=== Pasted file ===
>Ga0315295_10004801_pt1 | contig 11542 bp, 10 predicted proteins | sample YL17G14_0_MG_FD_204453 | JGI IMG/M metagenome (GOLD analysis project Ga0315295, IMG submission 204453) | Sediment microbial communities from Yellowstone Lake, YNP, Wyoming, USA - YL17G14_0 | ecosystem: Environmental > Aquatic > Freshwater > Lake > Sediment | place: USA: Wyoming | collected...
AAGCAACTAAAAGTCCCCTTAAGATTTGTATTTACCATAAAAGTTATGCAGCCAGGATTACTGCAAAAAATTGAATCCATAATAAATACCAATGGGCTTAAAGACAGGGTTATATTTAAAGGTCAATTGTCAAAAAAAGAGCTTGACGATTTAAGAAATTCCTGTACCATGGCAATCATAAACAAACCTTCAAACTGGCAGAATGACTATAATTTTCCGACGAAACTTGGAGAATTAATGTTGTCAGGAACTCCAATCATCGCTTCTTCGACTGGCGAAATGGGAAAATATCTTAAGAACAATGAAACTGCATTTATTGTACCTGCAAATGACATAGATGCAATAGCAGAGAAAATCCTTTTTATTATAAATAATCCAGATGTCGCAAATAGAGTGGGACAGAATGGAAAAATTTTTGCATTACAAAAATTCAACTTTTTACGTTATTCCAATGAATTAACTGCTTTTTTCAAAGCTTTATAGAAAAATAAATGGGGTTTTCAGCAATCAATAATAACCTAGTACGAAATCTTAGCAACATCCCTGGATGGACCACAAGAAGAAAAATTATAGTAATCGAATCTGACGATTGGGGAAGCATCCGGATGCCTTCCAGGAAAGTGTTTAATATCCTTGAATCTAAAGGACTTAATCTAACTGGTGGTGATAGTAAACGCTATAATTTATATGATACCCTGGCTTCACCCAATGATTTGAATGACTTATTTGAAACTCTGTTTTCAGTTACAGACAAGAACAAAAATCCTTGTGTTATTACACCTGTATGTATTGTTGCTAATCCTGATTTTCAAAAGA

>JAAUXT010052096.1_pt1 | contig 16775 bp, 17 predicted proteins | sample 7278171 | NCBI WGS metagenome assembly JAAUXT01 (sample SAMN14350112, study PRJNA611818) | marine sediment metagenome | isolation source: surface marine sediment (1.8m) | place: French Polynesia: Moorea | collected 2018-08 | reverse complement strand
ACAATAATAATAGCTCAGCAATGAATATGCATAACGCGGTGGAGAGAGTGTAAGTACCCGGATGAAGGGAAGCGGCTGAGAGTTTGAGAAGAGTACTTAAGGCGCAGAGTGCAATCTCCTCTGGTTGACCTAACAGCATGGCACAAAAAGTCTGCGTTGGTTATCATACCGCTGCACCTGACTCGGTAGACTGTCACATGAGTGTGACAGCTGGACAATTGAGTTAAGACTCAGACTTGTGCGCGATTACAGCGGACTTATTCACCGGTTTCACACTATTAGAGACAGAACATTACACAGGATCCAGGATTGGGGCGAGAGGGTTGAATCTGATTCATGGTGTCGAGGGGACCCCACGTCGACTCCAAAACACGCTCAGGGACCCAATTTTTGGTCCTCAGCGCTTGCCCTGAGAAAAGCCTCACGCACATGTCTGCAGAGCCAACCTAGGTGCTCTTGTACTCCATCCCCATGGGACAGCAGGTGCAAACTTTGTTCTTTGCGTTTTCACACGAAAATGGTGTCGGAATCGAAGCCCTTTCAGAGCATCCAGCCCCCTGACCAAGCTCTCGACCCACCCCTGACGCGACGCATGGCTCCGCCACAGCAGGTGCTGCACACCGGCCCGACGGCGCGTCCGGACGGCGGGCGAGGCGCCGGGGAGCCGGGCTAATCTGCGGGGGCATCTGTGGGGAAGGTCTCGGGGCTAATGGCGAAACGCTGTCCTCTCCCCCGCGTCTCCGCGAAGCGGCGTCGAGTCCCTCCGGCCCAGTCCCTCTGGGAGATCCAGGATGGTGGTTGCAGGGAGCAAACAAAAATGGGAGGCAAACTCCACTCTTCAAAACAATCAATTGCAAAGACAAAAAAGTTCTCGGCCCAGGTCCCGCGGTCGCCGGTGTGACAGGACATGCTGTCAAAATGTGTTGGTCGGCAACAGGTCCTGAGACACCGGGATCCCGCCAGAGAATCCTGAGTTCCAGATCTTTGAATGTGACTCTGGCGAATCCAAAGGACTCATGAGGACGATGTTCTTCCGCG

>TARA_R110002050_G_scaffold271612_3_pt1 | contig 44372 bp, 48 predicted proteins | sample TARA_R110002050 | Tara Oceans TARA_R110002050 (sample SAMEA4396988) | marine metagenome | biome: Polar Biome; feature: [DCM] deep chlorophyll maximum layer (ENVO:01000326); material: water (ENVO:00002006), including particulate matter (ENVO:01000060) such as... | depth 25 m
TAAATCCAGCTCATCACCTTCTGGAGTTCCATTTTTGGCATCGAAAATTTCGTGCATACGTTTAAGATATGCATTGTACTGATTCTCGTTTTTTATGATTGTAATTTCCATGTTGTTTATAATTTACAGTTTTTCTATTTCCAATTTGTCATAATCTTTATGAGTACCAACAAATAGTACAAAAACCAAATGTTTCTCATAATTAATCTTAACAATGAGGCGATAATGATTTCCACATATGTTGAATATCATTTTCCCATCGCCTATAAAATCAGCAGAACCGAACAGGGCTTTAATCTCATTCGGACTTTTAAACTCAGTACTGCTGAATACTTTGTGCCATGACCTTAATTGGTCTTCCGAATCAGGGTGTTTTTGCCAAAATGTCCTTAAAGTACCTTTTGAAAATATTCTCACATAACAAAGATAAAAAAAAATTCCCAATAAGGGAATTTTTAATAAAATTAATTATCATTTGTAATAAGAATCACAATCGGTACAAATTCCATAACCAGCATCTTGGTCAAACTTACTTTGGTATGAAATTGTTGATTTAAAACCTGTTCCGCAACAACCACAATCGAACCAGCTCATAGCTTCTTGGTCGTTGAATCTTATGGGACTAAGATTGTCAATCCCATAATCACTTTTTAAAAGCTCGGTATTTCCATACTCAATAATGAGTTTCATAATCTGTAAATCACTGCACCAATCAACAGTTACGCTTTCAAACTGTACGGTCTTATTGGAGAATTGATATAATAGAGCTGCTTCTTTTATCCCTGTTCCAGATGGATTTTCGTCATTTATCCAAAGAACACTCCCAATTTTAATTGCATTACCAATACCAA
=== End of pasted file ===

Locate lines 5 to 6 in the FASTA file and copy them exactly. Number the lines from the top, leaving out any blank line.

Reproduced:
>TARA_R110002050_G_scaffold271612_3_pt1 | contig 44372 bp, 48 predicted proteins | sample TARA_R110002050 | Tara Oceans TARA_R110002050 (sample SAMEA4396988) | marine metagenome | biome: Polar Biome; feature: [DCM] deep chlorophyll maximum layer (ENVO:01000326); material: water (ENVO:00002006), including particulate matter (ENVO:01000060) such as... | depth 25 m
TAAATCCAGCTCATCACCTTCTGGAGTTCCATTTTTGGCATCGAAAATTTCGTGCATACGTTTAAGATATGCATTGTACTGATTCTCGTTTTTTATGATTGTAATTTCCATGTTGTTTATAATTTACAGTTTTTCTATTTCCAATTTGTCATAATCTTTATGAGTACCAACAAATAGTACAAAAACCAAATGTTTCTCATAATTAATCTTAACAATGAGGCGATAATGATTTCCACATATGTTGAATATCATTTTCCCATCGCCTATAAAATCAGCAGAACCGAACAGGGCTTTAATCTCATTCGGACTTTTAAACTCAGTACTGCTGAATACTTTGTGCCATGACCTTAATTGGTCTTCCGAATCAGGGTGTTTTTGCCAAAATGTCCTTAAAGTACCTTTTGAAAATATTCTCACATAACAAAGATAAAAAAAAATTCCCAATAAGGGAATTTTTAATAAAATTAATTATCATTTGTAATAAGAATCACAATCGGTACAAATTCCATAACCAGCATCTTGGTCAAACTTACTTTGGTATGAAATTGTTGATTTAAAACCTGTTCCGCAACAACCACAATCGAACCAGCTCATAGCTTCTTGGTCGTTGAATCTTATGGGACTAAGATTGTCAATCCCATAATCACTTTTTAAAAGCTCGGTATTTCCATACTCAATAATGAGTTTCATAATCTGTAAATCACTGCACCAATCAACAGTTACGCTTTCAAACTGTACGGTCTTATTGGAGAATTGATATAATAGAGCTGCTTCTTTTATCCCTGTTCCAGATGGATTTTCGTCATTTATCCAAAGAACACTCCCAATTTTAATTGCATTACCAATACCAA